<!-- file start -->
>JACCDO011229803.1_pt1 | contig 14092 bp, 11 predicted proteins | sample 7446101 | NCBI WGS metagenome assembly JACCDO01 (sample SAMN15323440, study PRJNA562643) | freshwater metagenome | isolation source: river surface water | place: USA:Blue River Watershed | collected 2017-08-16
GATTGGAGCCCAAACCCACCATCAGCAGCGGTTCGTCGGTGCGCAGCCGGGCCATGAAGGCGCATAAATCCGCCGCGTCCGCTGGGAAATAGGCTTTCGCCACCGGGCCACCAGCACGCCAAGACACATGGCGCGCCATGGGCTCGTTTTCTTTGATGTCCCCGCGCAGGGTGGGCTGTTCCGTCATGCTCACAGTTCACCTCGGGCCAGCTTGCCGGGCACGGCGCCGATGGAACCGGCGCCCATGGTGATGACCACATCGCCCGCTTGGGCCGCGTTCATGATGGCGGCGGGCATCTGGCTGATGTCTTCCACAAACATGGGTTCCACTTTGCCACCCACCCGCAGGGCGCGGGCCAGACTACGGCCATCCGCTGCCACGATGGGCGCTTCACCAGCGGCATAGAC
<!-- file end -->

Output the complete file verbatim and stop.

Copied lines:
>JACCDO011229803.1_pt1 | contig 14092 bp, 11 predicted proteins | sample 7446101 | NCBI WGS metagenome assembly JACCDO01 (sample SAMN15323440, study PRJNA562643) | freshwater metagenome | isolation source: river surface water | place: USA:Blue River Watershed | collected 2017-08-16
GATTGGAGCCCAAACCCACCATCAGCAGCGGTTCGTCGGTGCGCAGCCGGGCCATGAAGGCGCATAAATCCGCCGCGTCCGCTGGGAAATAGGCTTTCGCCACCGGGCCACCAGCACGCCAAGACACATGGCGCGCCATGGGCTCGTTTTCTTTGATGTCCCCGCGCAGGGTGGGCTGTTCCGTCATGCTCACAGTTCACCTCGGGCCAGCTTGCCGGGCACGGCGCCGATGGAACCGGCGCCCATGGTGATGACCACATCGCCCGCTTGGGCCGCGTTCATGATGGCGGCGGGCATCTGGCTGATGTCTTCCACAAACATGGGTTCCACTTTGCCACCCACCCGCAGGGCGCGGGCCAGACTACGGCCATCCGCTGCCACGATGGGCGCTTCACCAGCGGCATAGAC